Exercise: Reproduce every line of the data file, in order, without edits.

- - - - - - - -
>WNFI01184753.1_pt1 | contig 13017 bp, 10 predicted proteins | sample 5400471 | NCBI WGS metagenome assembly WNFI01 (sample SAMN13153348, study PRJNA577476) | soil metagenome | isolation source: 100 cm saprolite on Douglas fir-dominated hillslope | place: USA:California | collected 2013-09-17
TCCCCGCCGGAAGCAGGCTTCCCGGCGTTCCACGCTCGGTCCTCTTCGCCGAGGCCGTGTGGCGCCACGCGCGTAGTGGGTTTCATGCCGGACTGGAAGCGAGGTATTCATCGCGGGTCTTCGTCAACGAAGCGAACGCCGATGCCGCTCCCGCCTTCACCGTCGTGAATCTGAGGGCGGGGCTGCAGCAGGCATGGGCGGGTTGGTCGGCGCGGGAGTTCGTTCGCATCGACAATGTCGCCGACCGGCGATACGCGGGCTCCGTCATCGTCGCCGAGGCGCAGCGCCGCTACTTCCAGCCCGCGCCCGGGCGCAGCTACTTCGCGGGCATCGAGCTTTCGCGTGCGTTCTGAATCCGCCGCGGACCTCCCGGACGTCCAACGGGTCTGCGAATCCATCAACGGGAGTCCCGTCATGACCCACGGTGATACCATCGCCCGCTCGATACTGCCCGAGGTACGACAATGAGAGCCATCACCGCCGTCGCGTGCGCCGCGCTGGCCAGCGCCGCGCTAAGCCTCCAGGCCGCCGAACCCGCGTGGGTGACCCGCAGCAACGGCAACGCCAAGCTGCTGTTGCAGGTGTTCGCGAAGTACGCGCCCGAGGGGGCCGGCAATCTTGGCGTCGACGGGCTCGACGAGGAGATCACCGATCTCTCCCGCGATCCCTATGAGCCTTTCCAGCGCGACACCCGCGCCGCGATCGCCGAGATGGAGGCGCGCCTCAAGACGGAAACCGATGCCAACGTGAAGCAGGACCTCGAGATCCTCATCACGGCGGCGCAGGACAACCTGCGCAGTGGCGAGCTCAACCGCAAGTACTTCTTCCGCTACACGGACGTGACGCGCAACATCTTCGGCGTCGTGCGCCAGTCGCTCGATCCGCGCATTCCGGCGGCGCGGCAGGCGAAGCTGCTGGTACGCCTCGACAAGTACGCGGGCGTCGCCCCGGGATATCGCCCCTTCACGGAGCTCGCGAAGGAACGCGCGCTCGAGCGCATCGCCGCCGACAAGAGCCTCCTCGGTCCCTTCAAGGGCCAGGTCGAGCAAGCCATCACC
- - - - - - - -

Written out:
>WNFI01184753.1_pt1 | contig 13017 bp, 10 predicted proteins | sample 5400471 | NCBI WGS metagenome assembly WNFI01 (sample SAMN13153348, study PRJNA577476) | soil metagenome | isolation source: 100 cm saprolite on Douglas fir-dominated hillslope | place: USA:California | collected 2013-09-17
TCCCCGCCGGAAGCAGGCTTCCCGGCGTTCCACGCTCGGTCCTCTTCGCCGAGGCCGTGTGGCGCCACGCGCGTAGTGGGTTTCATGCCGGACTGGAAGCGAGGTATTCATCGCGGGTCTTCGTCAACGAAGCGAACGCCGATGCCGCTCCCGCCTTCACCGTCGTGAATCTGAGGGCGGGGCTGCAGCAGGCATGGGCGGGTTGGTCGGCGCGGGAGTTCGTTCGCATCGACAATGTCGCCGACCGGCGATACGCGGGCTCCGTCATCGTCGCCGAGGCGCAGCGCCGCTACTTCCAGCCCGCGCCCGGGCGCAGCTACTTCGCGGGCATCGAGCTTTCGCGTGCGTTCTGAATCCGCCGCGGACCTCCCGGACGTCCAACGGGTCTGCGAATCCATCAACGGGAGTCCCGTCATGACCCACGGTGATACCATCGCCCGCTCGATACTGCCCGAGGTACGACAATGAGAGCCATCACCGCCGTCGCGTGCGCCGCGCTGGCCAGCGCCGCGCTAAGCCTCCAGGCCGCCGAACCCGCGTGGGTGACCCGCAGCAACGGCAACGCCAAGCTGCTGTTGCAGGTGTTCGCGAAGTACGCGCCCGAGGGGGCCGGCAATCTTGGCGTCGACGGGCTCGACGAGGAGATCACCGATCTCTCCCGCGATCCCTATGAGCCTTTCCAGCGCGACACCCGCGCCGCGATCGCCGAGATGGAGGCGCGCCTCAAGACGGAAACCGATGCCAACGTGAAGCAGGACCTCGAGATCCTCATCACGGCGGCGCAGGACAACCTGCGCAGTGGCGAGCTCAACCGCAAGTACTTCTTCCGCTACACGGACGTGACGCGCAACATCTTCGGCGTCGTGCGCCAGTCGCTCGATCCGCGCATTCCGGCGGCGCGGCAGGCGAAGCTGCTGGTACGCCTCGACAAGTACGCGGGCGTCGCCCCGGGATATCGCCCCTTCACGGAGCTCGCGAAGGAACGCGCGCTCGAGCGCATCGCCGCCGACAAGAGCCTCCTCGGTCCCTTCAAGGGCCAGGTCGAGCAAGCCATCACC